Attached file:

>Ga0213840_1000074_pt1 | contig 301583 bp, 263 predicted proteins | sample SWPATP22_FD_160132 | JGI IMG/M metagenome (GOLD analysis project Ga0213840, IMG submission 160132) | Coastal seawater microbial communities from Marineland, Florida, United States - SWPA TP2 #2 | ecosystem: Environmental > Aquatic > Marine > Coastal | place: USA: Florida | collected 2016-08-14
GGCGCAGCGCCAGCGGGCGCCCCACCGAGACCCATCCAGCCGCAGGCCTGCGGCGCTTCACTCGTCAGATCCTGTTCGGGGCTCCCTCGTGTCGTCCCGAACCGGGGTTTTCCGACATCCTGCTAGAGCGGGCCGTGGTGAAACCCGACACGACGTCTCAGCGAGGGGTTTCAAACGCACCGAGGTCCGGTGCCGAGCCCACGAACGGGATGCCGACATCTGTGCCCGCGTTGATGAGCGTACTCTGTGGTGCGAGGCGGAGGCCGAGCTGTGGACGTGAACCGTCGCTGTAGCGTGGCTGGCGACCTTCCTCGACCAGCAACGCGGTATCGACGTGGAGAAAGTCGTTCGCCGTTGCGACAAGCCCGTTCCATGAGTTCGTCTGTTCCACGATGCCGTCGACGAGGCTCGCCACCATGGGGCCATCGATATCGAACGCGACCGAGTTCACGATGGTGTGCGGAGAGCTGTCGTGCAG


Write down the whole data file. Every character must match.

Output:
>Ga0213840_1000074_pt1 | contig 301583 bp, 263 predicted proteins | sample SWPATP22_FD_160132 | JGI IMG/M metagenome (GOLD analysis project Ga0213840, IMG submission 160132) | Coastal seawater microbial communities from Marineland, Florida, United States - SWPA TP2 #2 | ecosystem: Environmental > Aquatic > Marine > Coastal | place: USA: Florida | collected 2016-08-14
GGCGCAGCGCCAGCGGGCGCCCCACCGAGACCCATCCAGCCGCAGGCCTGCGGCGCTTCACTCGTCAGATCCTGTTCGGGGCTCCCTCGTGTCGTCCCGAACCGGGGTTTTCCGACATCCTGCTAGAGCGGGCCGTGGTGAAACCCGACACGACGTCTCAGCGAGGGGTTTCAAACGCACCGAGGTCCGGTGCCGAGCCCACGAACGGGATGCCGACATCTGTGCCCGCGTTGATGAGCGTACTCTGTGGTGCGAGGCGGAGGCCGAGCTGTGGACGTGAACCGTCGCTGTAGCGTGGCTGGCGACCTTCCTCGACCAGCAACGCGGTATCGACGTGGAGAAAGTCGTTCGCCGTTGCGACAAGCCCGTTCCATGAGTTCGTCTGTTCCACGATGCCGTCGACGAGGCTCGCCACCATGGGGCCATCGATATCGAACGCGACCGAGTTCACGATGGTGTGCGGAGAGCTGTCGTGCAG